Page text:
2 Dividend Stocks That Could Create $1,000 in Passive Income in 2024

TSX dividend stocks such as Capital Power and BNS can help you create passive income for life.

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Investing in blue-chip dividend stocks should help you create a passive-income stream for life. Generally, quality dividend-paying companies generate cash flows across business cycles, allowing them to maintain payouts in good times and bad. Further, a widening earnings base allows them to consistently raise dividends, enhancing the effective yield over time. Here are two such TSX dividend stocks that could create $1,000 in passive income in 2024.

Capital Power stock

Valued at $4.9 billion by market cap, Capital Power (TSX:CPX) generates stable and growing cash flows from a contracted and merchant power-generation portfolio supported by an investment-grade credit rating. It generates 9,300 megawatts of power at 32 facilities across North America.

The company aims to create and enhance shareholder value by generating power from efficiently operated plants. Capital Power pays shareholders an annual dividend of $2.46 per share, indicating a forward yield of 6.4%.

In the first quarter (Q1) of 2024, Capital Power reported an adjusted EBITDA (earnings before interest, tax, depreciation, and amortization) of $279 million and adjusted funds from operations (AFFO) of $142 million, or $1.15 per share. Comparatively, it pays shareholders a quarterly dividend of $0.615 per share, indicating a payout of 53.5%, which is sustainable.

A low payout ratio offers Capital Power the flexibility to reinvest in organic growth, target acquisitions, and reduce balance sheet debt, all of which should drive future cash flows and dividends higher.

Capital Power aims to end 2024 with an AFFO between $770 million and $870 million, indicating it trades at a forward AFFO multiple of just six times, which is very cheap.

Due to its attractive valuation, analysts remain bullish on CPX stock and expect it to surge over 10% in the next 12 months.

Bank of Nova Scotia stock

Another TSX dividend stock is Bank of Nova Scotia (TSX:BNS), which offers a yield of 6.4%. With a market cap of $80 billion, BNS is among the five largest banks in Canada.

In fiscal Q1 of 2024 (which ended in January), BNS reported adjusted earnings of $2.2 billion, or $1.69 per share. The company explained that strong revenue growth, coupled with disciplined cost performance across businesses, allowed it to improve profitability despite higher credit provisions.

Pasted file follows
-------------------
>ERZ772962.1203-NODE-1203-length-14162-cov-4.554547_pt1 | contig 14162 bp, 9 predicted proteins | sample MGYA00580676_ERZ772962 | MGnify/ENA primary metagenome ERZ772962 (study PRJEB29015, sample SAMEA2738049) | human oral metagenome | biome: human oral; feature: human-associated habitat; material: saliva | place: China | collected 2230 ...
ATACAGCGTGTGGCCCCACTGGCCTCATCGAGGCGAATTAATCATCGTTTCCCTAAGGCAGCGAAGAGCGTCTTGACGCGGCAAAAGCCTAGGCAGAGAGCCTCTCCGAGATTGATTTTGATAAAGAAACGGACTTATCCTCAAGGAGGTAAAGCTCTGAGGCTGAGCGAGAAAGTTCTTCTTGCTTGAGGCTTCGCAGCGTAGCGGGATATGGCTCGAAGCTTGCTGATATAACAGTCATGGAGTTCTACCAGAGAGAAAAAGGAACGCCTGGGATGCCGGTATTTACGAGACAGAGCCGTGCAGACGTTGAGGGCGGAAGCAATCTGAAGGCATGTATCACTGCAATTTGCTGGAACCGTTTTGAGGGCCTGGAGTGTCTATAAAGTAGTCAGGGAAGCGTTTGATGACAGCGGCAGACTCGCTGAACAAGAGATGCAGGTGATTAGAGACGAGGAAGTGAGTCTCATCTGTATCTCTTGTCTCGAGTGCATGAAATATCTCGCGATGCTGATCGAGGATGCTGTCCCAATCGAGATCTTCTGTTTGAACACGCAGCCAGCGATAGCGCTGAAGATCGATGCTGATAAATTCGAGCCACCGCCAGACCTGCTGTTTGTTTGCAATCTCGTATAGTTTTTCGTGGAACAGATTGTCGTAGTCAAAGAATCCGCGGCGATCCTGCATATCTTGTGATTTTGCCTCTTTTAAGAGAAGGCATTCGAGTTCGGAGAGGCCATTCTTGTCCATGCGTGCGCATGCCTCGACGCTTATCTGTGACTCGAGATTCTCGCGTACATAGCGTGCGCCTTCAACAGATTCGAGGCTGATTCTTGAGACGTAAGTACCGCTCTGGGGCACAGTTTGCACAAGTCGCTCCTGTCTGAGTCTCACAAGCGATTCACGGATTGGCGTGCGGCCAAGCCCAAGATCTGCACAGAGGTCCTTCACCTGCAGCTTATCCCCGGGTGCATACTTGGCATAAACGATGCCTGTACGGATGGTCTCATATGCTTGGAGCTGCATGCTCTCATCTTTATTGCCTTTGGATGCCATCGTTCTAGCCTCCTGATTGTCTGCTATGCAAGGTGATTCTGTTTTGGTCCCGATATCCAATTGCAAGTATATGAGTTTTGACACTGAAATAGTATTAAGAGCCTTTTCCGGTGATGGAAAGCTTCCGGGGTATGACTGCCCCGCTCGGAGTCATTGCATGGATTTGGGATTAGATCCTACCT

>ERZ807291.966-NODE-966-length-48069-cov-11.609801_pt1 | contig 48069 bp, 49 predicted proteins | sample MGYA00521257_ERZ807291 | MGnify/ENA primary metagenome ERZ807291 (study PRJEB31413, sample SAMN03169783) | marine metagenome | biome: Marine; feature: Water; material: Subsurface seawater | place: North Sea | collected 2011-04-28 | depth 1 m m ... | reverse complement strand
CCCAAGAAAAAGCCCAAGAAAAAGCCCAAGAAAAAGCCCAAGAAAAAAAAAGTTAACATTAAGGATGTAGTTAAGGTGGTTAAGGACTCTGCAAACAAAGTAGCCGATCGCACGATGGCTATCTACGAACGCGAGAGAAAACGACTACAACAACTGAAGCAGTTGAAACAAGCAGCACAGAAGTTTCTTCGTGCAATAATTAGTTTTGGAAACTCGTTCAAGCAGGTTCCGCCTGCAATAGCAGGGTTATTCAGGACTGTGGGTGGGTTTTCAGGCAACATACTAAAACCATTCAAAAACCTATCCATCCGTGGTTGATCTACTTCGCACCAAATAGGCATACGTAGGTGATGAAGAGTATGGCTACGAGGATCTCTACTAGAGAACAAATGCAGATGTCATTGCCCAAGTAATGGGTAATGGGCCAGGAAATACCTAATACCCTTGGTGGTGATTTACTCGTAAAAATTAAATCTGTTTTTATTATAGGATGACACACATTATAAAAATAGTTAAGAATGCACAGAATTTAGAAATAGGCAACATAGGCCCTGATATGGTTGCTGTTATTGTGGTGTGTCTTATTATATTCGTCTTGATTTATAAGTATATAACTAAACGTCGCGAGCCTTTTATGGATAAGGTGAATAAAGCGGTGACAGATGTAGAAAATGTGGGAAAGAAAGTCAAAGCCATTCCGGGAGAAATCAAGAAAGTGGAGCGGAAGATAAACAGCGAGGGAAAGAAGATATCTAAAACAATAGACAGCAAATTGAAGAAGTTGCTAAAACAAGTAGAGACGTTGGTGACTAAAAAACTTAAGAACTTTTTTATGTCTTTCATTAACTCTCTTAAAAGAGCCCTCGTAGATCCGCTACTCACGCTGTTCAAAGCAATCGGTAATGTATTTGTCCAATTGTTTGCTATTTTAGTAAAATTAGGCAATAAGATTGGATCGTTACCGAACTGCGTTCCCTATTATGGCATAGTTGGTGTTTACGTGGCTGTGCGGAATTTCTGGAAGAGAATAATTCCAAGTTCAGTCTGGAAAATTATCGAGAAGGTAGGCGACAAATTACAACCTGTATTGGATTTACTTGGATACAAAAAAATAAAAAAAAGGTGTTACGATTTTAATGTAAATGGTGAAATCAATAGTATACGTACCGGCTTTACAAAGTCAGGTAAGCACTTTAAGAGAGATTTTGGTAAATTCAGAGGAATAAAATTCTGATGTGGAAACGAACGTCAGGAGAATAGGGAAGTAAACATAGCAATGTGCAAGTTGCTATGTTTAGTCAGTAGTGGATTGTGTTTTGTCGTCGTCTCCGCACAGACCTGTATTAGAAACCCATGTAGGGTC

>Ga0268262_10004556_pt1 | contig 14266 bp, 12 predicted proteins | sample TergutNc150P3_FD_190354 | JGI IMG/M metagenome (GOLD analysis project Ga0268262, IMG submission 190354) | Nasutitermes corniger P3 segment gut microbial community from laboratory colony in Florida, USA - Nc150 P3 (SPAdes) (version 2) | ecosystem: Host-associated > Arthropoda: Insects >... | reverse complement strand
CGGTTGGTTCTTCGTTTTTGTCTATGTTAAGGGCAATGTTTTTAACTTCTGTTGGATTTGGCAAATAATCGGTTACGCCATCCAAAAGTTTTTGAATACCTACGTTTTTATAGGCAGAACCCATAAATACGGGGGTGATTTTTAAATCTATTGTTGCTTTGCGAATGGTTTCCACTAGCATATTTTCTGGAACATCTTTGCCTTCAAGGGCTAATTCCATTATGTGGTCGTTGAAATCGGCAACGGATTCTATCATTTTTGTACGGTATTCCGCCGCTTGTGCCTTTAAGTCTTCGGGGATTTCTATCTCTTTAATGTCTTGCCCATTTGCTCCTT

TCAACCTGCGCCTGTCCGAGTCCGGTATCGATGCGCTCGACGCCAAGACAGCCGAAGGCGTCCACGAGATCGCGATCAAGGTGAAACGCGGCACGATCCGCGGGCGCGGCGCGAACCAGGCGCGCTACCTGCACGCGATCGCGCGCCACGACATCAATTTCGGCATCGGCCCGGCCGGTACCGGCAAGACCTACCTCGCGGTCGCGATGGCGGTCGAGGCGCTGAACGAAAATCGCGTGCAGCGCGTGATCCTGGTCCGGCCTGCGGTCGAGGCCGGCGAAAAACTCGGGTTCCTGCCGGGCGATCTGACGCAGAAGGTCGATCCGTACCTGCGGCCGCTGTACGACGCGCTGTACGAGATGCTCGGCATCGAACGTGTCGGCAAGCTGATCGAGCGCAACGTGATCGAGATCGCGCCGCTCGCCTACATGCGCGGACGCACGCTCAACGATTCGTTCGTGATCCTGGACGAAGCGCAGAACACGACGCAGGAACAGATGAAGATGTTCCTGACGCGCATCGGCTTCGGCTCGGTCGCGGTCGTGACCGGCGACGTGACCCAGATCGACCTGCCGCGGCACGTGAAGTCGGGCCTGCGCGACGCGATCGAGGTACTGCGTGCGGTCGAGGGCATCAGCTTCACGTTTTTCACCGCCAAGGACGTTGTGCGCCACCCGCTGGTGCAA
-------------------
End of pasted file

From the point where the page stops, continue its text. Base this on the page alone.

BNS ended Q1 with a CET1 (common equity tier-one) ratio of 12.9%, which is in line with peers. The CET1 ratio showcases a bank’s ability to withstand an economic downturn, and a higher multiple is favourable. Moreover, the company’s liquidity coverage ratio strengthened to 132%, lowering its reliance on market-source funding.

As interest rates move lower, demand for loans across verticals should rise in the next 12 months, boosting BNS’s revenue and profit margins.

Priced at 10 times forward earnings, BNS stock is quite cheap and trades at a discount of 4% to consensus price target estimates.

The Foolish takeaway

BNS $65.91118$1.06$125Quarterly
Capital Power$38.21205$0.615$126Quarterly

Both Capital Power and Bank of Nova Scotia offer shareholders a similar dividend yield. So, to earn $1,000 in annual dividend income, you invest a total of $15,650 distributed equally in these two stocks. In case the companies increase dividends by 7% annually, your payout will double in the next 10 years.

This article represents the opinion of the writer, who may disagree with the “official” recommendation position of a Motley Fool premium service or advisor. We’re Motley! Questioning an investing thesis — even one of our own — helps us all think critically about investing and make decisions that help us become smarter, happier, and richer, so we sometimes publish articles that may not be in line with recommendations, rankings or other content.

Fool contributor Aditya Raghunath has positions in Capital Power. The Motley Fool recommends Bank Of Nova Scotia. The Motley Fool has a disclosure policy.

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